In an article entitled “’Nice Guys’ Finish Last” last Tuesday (March 20th), James Taranto makes the following opening observation:
One advantage an incumbent president has when seeking re-election is that he has already persuaded many voters to cast a ballot for him. That means a challenger—or the incumbent himself, by doing a lousy job—has to convince a substantial number to change their minds. Mitt Romney or Rick Santorum will not become president this November without the support of millions who voted for Barack Obama in 2008.
National Review’s Jim Geraghty ponders what this means for this year’s campaign. “Generally speaking,” he observes, “people hate admitting they made a mistake. . . . Very few Obama voters will express their vote for the GOP [nominee] in 2012 as an explicit act of personal penance for bad judgment.” Instead, “a lot of Obama voters must be persuaded that they made the wrong choice in 2008, and that it isn’t their fault.”
The 2008 presidential election saw the highest voter turnout since 1968, albeit not by much compared to 2004 (only a percentage point or two). In fact, the highly touted massive voter turnout predicted by the media never really materialized on a general scale. However, it did materialize among Obama supporters. Turnout by registered Democrats was up by about 3%. However, more significantly, independent turnout was up considerably, almost uniformly voting Democratic. (It’s difficult to specify percentages among independents, since many states don’t have partisan registration, and some that do don’t provide an “independent” registration.) According to the United States Election Project, the 5.4% national increase in 2008 registration came primarily from Independents and Democrats. Among the twenty-nine states that provide for partisan registration, the number of registrants identifying with the Democratic Party increased 10.8%, compared to 0.5% for Republicans and 12.0% for Independents.) Black voter turnout increased by almost 5%—and went almost totally for Barak Obama. The Latino turnout similarly increased by over 2.5%, trending heavily for Obama. And the youth turnout also increased, though it was not by itself critical to Obama’s victory.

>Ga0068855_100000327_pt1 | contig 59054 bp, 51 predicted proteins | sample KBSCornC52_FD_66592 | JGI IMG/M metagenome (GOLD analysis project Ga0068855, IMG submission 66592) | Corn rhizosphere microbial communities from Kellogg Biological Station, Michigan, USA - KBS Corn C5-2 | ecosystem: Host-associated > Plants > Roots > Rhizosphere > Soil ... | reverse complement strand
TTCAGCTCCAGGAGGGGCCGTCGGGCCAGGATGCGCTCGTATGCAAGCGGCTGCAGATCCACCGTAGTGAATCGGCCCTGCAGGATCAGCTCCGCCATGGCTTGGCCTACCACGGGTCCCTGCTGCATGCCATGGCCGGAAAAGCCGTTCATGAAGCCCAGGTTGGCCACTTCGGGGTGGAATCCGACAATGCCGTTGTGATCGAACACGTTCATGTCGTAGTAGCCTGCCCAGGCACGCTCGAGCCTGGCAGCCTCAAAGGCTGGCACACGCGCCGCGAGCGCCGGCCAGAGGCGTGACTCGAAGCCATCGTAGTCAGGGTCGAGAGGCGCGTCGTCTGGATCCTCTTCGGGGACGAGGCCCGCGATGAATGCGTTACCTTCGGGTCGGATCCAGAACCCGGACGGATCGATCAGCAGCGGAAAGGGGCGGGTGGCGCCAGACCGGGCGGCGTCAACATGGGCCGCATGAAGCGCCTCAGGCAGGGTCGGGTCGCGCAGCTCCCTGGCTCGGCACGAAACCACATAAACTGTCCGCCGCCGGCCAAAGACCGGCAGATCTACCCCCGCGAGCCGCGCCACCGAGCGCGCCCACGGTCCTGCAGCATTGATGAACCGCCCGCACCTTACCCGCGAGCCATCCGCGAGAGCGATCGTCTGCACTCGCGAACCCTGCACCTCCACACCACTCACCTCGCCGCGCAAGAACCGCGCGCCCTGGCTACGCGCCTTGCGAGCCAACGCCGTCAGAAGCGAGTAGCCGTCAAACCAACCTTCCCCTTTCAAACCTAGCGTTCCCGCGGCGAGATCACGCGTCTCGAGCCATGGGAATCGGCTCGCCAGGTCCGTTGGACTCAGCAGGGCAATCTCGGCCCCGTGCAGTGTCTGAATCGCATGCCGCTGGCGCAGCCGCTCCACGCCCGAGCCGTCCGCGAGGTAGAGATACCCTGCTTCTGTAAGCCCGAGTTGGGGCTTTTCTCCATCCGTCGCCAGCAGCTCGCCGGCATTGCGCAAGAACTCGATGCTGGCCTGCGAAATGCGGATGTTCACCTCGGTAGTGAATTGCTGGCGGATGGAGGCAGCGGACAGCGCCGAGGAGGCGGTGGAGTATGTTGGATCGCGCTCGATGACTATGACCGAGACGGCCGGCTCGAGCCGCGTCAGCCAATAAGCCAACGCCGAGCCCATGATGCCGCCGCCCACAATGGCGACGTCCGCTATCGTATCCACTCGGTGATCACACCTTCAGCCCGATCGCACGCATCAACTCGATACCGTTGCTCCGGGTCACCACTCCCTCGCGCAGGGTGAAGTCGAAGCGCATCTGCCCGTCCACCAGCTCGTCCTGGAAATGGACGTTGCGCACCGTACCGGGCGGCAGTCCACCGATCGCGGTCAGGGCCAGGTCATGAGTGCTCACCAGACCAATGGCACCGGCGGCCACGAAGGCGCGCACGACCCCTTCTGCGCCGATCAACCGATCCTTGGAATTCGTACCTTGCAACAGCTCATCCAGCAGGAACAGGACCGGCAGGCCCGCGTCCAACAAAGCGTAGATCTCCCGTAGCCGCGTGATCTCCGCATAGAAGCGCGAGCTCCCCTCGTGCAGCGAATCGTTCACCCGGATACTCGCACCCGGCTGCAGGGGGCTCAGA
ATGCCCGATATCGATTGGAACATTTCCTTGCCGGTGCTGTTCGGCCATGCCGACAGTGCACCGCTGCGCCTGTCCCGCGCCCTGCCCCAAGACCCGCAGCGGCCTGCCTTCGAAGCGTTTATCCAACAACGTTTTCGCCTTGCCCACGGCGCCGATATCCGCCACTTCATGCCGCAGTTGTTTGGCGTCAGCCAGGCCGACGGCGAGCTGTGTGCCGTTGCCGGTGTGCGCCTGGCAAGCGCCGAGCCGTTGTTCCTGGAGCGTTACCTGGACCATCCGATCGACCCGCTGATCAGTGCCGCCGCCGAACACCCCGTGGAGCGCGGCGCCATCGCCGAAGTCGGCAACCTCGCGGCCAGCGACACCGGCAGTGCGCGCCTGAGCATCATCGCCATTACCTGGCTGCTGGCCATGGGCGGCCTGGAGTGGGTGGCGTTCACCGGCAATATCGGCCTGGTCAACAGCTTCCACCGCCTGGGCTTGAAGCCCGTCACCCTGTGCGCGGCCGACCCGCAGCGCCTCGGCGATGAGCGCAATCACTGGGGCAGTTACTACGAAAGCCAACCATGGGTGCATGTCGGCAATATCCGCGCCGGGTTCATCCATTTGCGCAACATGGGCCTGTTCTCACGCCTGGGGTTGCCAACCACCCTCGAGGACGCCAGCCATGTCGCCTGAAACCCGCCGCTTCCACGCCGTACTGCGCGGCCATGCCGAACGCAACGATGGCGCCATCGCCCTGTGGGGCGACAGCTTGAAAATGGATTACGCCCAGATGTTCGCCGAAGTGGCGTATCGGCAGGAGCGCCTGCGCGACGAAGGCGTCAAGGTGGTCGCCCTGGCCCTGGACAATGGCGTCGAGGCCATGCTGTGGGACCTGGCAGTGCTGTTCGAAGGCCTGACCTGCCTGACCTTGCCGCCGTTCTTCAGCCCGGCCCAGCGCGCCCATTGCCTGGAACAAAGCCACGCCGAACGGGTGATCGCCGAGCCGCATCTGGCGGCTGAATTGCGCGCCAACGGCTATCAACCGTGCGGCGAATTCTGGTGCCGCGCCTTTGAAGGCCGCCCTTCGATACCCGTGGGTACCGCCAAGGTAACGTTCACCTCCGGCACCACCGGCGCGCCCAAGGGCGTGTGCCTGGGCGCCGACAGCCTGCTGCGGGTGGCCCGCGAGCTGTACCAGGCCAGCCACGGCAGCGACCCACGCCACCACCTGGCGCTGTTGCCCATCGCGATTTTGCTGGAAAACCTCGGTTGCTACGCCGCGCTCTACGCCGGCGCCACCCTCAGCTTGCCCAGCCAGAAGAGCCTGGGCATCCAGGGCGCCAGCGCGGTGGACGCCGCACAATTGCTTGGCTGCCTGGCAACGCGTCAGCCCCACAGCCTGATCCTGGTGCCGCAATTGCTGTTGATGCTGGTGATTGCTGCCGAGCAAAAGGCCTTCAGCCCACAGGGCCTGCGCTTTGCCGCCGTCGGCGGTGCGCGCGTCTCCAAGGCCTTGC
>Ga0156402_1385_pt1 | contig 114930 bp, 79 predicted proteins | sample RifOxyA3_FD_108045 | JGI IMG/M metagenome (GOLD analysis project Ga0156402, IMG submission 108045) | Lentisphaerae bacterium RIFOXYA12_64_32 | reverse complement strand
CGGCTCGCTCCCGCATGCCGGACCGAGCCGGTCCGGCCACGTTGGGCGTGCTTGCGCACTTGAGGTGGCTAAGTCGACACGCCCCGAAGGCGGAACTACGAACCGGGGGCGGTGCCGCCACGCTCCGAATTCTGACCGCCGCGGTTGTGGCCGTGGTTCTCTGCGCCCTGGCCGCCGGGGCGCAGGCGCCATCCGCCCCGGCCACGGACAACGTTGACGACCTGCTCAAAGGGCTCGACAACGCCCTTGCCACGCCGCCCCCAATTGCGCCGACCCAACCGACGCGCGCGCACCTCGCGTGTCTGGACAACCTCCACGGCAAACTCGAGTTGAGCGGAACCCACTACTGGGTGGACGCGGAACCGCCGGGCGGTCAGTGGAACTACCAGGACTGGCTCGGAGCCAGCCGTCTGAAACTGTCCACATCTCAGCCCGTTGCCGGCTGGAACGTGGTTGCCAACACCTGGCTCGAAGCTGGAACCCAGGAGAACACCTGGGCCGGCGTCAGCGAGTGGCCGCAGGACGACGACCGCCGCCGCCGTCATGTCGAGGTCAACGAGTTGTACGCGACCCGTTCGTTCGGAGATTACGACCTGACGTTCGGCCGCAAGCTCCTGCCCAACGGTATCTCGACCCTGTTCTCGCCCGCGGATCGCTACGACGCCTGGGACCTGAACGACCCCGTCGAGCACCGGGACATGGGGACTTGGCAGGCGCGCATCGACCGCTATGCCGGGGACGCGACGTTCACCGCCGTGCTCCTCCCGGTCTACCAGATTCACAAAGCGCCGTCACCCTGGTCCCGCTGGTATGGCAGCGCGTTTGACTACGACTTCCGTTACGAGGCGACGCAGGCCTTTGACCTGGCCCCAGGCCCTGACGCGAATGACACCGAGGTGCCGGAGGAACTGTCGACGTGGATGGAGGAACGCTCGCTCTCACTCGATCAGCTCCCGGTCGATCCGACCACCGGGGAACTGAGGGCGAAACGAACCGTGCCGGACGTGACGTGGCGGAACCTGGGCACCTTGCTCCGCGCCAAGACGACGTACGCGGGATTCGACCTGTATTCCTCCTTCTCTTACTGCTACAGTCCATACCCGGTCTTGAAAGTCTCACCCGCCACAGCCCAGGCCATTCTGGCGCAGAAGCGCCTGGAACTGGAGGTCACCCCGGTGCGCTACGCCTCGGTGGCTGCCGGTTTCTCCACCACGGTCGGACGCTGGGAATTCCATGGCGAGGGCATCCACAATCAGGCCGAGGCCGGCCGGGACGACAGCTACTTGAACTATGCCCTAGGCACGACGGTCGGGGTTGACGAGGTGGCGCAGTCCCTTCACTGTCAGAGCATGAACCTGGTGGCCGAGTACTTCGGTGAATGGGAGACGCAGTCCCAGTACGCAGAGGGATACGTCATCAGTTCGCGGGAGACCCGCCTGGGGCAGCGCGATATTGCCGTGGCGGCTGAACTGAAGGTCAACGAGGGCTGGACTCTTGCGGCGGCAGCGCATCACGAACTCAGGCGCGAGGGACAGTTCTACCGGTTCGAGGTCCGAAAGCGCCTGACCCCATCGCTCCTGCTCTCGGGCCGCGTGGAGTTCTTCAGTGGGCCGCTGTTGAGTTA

All of which is to say that Romney will not need to convince these people that they made a mistake, and that they should vote for him. By now, many of them know that they made a mistake—polls show that Obama is increasingly unpopular among independents. According to Gallup, in 2011 Obama’s approval rating has dropped the most—10 percentage points, from 40% to 30%—among pure independents. These are the roughly 14% of national adults who neither identify with one of the two major parties nor indicate a leaning. These people don’t have to switch their vote—they could simply get fed up with the choices and not vote at all, thereby taking away votes primarily from the Democratic column. (This election cycle, not voting at all out of disgust is awfully appealing, if irresponsible.)
Any benefit to decreased Democratic and Independent-voting-Democratic turnout assumes, of course, that Republican turnout does not likewise decrease, or at least does not decrease by as much. Given our current slate of Republican candidates, color me skeptical. Many Republicans, particularly tea party, evangelical, and hard-core conservative voters, will not be able to hold their noses hard enough to cast a vote for Romney (or, in the unlikely event he gets the nomination, Santorum, who would at least get the evangelical vote). Which state of affairs bodes will for Obama, and is reflected in the most recent matchup poll numbers, showing Obama beating Romney 54%-43%.
Here’s a tip: buy stock in gun companies.